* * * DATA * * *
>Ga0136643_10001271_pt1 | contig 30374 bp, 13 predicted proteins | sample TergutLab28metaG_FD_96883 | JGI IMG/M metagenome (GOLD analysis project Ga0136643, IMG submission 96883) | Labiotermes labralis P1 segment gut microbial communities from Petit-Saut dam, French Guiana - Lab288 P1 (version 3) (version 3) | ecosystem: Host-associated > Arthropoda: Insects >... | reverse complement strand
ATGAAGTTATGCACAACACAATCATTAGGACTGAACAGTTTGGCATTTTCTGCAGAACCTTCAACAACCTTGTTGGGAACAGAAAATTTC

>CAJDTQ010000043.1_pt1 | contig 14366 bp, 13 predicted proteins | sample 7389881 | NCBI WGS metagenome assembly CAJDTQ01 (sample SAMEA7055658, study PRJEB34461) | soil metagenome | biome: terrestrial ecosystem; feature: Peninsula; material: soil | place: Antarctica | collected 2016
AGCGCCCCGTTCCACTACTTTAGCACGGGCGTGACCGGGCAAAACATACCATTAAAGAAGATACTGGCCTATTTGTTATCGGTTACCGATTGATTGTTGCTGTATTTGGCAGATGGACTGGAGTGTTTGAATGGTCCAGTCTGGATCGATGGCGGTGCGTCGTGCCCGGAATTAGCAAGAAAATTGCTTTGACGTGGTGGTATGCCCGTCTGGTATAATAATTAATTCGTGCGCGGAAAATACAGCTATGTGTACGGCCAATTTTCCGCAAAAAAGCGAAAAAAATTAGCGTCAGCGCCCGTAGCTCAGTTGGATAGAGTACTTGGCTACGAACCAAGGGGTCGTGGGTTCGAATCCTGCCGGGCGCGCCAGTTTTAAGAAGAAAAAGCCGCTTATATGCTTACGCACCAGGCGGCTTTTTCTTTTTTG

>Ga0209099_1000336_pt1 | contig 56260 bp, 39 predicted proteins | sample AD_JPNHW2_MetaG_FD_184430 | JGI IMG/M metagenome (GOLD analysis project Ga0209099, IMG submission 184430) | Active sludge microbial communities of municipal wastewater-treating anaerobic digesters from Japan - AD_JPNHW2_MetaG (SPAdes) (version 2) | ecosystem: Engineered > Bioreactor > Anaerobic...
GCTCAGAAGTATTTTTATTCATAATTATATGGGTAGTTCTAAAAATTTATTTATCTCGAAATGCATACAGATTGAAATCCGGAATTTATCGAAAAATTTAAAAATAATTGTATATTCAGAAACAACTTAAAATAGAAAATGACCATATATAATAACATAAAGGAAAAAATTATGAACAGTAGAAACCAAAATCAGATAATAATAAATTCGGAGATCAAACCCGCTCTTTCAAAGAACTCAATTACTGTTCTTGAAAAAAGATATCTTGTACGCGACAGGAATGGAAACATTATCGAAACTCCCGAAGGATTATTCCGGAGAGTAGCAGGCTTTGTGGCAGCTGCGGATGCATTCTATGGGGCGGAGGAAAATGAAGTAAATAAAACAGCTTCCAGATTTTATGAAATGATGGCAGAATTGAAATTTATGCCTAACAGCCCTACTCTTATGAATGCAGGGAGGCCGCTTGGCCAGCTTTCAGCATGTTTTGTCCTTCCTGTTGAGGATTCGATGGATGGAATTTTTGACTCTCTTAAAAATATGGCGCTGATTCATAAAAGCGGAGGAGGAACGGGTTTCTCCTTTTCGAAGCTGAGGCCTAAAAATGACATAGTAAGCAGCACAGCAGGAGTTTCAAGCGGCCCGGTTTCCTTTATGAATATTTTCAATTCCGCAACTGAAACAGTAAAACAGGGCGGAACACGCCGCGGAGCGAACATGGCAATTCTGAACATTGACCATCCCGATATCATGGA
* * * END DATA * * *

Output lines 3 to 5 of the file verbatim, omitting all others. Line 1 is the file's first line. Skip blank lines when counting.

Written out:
>CAJDTQ010000043.1_pt1 | contig 14366 bp, 13 predicted proteins | sample 7389881 | NCBI WGS metagenome assembly CAJDTQ01 (sample SAMEA7055658, study PRJEB34461) | soil metagenome | biome: terrestrial ecosystem; feature: Peninsula; material: soil | place: Antarctica | collected 2016
AGCGCCCCGTTCCACTACTTTAGCACGGGCGTGACCGGGCAAAACATACCATTAAAGAAGATACTGGCCTATTTGTTATCGGTTACCGATTGATTGTTGCTGTATTTGGCAGATGGACTGGAGTGTTTGAATGGTCCAGTCTGGATCGATGGCGGTGCGTCGTGCCCGGAATTAGCAAGAAAATTGCTTTGACGTGGTGGTATGCCCGTCTGGTATAATAATTAATTCGTGCGCGGAAAATACAGCTATGTGTACGGCCAATTTTCCGCAAAAAAGCGAAAAAAATTAGCGTCAGCGCCCGTAGCTCAGTTGGATAGAGTACTTGGCTACGAACCAAGGGGTCGTGGGTTCGAATCCTGCCGGGCGCGCCAGTTTTAAGAAGAAAAAGCCGCTTATATGCTTACGCACCAGGCGGCTTTTTCTTTTTTG

>Ga0209099_1000336_pt1 | contig 56260 bp, 39 predicted proteins | sample AD_JPNHW2_MetaG_FD_184430 | JGI IMG/M metagenome (GOLD analysis project Ga0209099, IMG submission 184430) | Active sludge microbial communities of municipal wastewater-treating anaerobic digesters from Japan - AD_JPNHW2_MetaG (SPAdes) (version 2) | ecosystem: Engineered > Bioreactor > Anaerobic...